Filmmaker Kristian T. Williams (“kaptainkristian”) takes a deep look at Stanley Kubrick‘s classic psychological horror film The Shining to note how big of a role music played in manifesting increasing horror within the film. Williams explains that much of the film was shot with different music or with no music at all. It was music editor Gordon Stainforth who implemented the vintage technique of “Mickey Mousing” in order to truly enunciate the actions of each character.
Kubrick together with a man named Gordon Stainforth, who is the music editor for The Shining chose to use this outdated musical synchronization technique to elicit a sense of horror instead of humor. So rather than using it to solely underline an action like those early cartoons, it’s instead used to illustrate the growing invisible corruptive influence of the Overlook Hotel.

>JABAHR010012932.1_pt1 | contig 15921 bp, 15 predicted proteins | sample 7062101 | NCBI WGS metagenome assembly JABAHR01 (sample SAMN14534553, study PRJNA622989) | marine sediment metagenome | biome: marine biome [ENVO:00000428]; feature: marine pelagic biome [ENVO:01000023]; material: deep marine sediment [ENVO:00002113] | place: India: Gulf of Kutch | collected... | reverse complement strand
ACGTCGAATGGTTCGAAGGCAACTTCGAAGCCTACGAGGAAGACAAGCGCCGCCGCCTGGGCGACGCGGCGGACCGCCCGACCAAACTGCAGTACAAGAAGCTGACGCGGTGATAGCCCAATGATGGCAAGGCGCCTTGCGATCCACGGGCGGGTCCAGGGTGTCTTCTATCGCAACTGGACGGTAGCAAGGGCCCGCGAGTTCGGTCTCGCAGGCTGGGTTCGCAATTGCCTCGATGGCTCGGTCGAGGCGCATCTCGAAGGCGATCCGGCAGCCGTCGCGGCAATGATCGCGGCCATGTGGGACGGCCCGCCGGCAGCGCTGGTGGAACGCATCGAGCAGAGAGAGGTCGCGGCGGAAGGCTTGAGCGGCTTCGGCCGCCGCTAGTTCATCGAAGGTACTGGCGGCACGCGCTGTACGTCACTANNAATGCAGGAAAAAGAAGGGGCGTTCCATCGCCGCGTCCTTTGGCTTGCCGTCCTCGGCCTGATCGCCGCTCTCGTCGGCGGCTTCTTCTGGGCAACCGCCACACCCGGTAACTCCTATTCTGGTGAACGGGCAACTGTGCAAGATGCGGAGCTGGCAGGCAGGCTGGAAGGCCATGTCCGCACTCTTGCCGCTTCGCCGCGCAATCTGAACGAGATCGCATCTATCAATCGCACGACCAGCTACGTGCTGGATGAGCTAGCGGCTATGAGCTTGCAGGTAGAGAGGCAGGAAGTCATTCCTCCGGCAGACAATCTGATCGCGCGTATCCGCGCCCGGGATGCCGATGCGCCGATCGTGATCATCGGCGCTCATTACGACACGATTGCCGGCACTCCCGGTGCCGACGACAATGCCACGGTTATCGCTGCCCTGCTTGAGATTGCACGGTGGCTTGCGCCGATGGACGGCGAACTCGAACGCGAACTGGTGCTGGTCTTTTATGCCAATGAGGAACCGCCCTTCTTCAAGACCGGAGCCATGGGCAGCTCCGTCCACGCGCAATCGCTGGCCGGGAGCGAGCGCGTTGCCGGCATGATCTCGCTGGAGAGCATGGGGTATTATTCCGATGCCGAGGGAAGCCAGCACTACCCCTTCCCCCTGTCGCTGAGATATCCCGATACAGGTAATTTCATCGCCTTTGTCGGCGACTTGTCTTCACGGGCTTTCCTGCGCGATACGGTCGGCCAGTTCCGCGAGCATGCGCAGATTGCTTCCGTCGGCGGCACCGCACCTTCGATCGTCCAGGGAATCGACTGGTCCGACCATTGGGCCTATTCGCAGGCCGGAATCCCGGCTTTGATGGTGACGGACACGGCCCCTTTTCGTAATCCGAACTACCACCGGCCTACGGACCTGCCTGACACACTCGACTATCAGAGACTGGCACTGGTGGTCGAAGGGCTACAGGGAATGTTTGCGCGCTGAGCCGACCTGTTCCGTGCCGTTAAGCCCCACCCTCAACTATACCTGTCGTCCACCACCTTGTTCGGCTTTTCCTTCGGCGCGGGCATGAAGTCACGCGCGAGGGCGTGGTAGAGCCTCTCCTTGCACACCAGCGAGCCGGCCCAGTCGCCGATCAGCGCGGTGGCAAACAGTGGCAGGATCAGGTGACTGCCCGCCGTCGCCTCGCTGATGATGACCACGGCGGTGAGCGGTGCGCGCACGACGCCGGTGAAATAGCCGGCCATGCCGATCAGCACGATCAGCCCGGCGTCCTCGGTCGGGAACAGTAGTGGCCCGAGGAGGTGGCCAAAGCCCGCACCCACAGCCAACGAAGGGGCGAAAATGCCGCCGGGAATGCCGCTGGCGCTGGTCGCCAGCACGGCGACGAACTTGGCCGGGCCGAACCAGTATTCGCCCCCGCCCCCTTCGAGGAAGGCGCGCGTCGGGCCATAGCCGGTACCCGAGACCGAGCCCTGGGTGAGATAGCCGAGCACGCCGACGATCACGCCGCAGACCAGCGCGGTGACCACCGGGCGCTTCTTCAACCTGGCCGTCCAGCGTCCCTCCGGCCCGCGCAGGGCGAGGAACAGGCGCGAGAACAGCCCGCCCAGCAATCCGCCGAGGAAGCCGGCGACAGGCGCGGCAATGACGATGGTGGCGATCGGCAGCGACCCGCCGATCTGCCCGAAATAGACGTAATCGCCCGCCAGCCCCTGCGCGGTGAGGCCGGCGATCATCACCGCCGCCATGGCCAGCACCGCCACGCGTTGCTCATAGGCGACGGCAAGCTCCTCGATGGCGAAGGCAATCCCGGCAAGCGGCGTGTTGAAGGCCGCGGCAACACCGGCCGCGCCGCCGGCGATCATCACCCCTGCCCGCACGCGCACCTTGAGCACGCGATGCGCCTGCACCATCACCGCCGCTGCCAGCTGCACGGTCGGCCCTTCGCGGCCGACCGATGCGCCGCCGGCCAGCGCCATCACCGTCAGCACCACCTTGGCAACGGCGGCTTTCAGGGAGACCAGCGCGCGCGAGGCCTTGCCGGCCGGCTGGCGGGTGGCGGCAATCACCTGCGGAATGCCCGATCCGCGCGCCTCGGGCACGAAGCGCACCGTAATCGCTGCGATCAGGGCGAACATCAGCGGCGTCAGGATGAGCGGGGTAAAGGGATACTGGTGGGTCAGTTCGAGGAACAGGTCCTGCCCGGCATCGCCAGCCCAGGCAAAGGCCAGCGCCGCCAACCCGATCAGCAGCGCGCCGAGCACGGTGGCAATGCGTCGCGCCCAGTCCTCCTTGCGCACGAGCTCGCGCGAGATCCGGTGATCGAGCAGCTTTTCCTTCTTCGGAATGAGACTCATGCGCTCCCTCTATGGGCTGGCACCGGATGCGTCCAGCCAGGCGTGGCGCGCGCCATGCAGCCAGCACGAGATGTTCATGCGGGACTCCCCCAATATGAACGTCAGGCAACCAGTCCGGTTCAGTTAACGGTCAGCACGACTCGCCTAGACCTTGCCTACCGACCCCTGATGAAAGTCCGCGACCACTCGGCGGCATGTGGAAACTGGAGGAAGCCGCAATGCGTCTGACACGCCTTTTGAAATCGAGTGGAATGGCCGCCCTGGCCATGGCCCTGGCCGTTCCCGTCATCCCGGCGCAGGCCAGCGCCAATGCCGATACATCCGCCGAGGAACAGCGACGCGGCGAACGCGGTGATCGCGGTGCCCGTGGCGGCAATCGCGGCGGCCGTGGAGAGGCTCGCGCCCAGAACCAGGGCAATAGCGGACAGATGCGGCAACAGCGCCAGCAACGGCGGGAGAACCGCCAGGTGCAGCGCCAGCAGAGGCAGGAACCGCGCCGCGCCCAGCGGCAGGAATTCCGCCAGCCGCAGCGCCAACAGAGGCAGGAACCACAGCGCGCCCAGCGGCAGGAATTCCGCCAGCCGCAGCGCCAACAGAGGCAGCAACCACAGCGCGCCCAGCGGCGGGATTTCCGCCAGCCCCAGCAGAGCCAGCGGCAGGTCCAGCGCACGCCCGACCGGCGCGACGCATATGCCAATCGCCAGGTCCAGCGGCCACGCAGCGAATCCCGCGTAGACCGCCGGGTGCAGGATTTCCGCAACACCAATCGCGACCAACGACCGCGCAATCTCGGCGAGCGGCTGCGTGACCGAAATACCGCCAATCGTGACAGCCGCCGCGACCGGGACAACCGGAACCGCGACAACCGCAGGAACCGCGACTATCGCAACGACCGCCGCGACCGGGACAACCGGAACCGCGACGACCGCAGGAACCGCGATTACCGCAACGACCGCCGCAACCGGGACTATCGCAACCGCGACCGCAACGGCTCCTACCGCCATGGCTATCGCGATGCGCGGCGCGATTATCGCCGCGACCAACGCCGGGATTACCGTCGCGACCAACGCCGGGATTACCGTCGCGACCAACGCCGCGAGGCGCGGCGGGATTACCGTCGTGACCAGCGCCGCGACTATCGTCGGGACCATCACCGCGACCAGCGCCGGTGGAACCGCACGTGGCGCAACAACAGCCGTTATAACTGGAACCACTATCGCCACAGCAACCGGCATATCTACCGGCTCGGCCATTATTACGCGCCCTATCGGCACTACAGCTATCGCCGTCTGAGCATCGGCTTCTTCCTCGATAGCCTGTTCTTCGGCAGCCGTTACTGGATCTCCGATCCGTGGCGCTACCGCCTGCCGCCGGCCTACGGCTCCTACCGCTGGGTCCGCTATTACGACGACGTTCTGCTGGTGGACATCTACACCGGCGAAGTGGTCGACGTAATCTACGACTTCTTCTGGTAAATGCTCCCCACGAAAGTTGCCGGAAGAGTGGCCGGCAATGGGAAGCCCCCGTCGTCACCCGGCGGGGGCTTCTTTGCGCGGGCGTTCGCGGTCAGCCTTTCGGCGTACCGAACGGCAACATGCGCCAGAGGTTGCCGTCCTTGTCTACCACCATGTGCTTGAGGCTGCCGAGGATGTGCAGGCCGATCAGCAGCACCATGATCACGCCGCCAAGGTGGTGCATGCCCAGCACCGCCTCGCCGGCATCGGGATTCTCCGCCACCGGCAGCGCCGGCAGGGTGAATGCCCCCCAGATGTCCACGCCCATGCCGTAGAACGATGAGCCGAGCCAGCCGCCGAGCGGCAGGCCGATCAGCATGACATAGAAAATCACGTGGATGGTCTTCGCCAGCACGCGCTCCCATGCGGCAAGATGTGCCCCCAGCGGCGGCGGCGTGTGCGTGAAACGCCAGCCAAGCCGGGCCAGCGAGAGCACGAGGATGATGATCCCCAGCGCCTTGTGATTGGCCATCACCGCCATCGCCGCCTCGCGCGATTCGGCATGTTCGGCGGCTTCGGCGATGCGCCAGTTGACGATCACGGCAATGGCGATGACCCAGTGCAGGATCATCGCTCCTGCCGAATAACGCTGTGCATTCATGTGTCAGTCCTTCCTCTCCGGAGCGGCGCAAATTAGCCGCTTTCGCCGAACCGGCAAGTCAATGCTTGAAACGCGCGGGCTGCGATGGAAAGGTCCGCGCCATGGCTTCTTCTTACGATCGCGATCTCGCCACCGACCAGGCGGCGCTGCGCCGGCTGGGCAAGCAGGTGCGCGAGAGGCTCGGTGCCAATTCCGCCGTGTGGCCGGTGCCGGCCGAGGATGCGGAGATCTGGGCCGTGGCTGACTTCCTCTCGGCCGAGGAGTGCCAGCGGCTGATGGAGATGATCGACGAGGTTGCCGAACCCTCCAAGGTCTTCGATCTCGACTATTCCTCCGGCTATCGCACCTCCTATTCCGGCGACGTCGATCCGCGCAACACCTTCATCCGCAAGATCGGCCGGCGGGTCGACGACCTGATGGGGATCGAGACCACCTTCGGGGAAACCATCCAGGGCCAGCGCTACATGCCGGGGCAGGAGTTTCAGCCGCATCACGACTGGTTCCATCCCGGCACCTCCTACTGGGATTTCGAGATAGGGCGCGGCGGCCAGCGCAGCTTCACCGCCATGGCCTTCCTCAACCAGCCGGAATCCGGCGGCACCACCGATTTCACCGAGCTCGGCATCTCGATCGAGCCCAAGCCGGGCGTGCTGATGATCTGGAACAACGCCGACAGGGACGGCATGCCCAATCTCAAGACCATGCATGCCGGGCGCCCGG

This technique synchronizes movement with music, adding extra emphasis on mood. Williams notes how Béla Bartók‘s, “Music for Strings, Percussion and Celesta” is a perfect accompaniment for several scenes in the film.
…there’s one piece in particular that’s used almost as an avatar for the evils of the Overlook and it’s through that song that the horror becomes alive and tangible. … Bela Bartok’s “Music for Strings, Percussion and Celesta” … Bartok famously structured this composition to be a palindrome …each moment begins as it ends, which makes it perfectly suited for The Shining both thematically and visually given its abundant use of symmetrical iconography such as twins, mirrors ,and patterns.
Williams further notes that the film would not be the same without its excellent scoring.
Without Gordon Stainforth and his incredible late game music editing contributions, this would be a very different film. … fitting a pre-existing composition in between the natural ebbs of the cadence of the dialogue all without altering the original phrasing of that composition.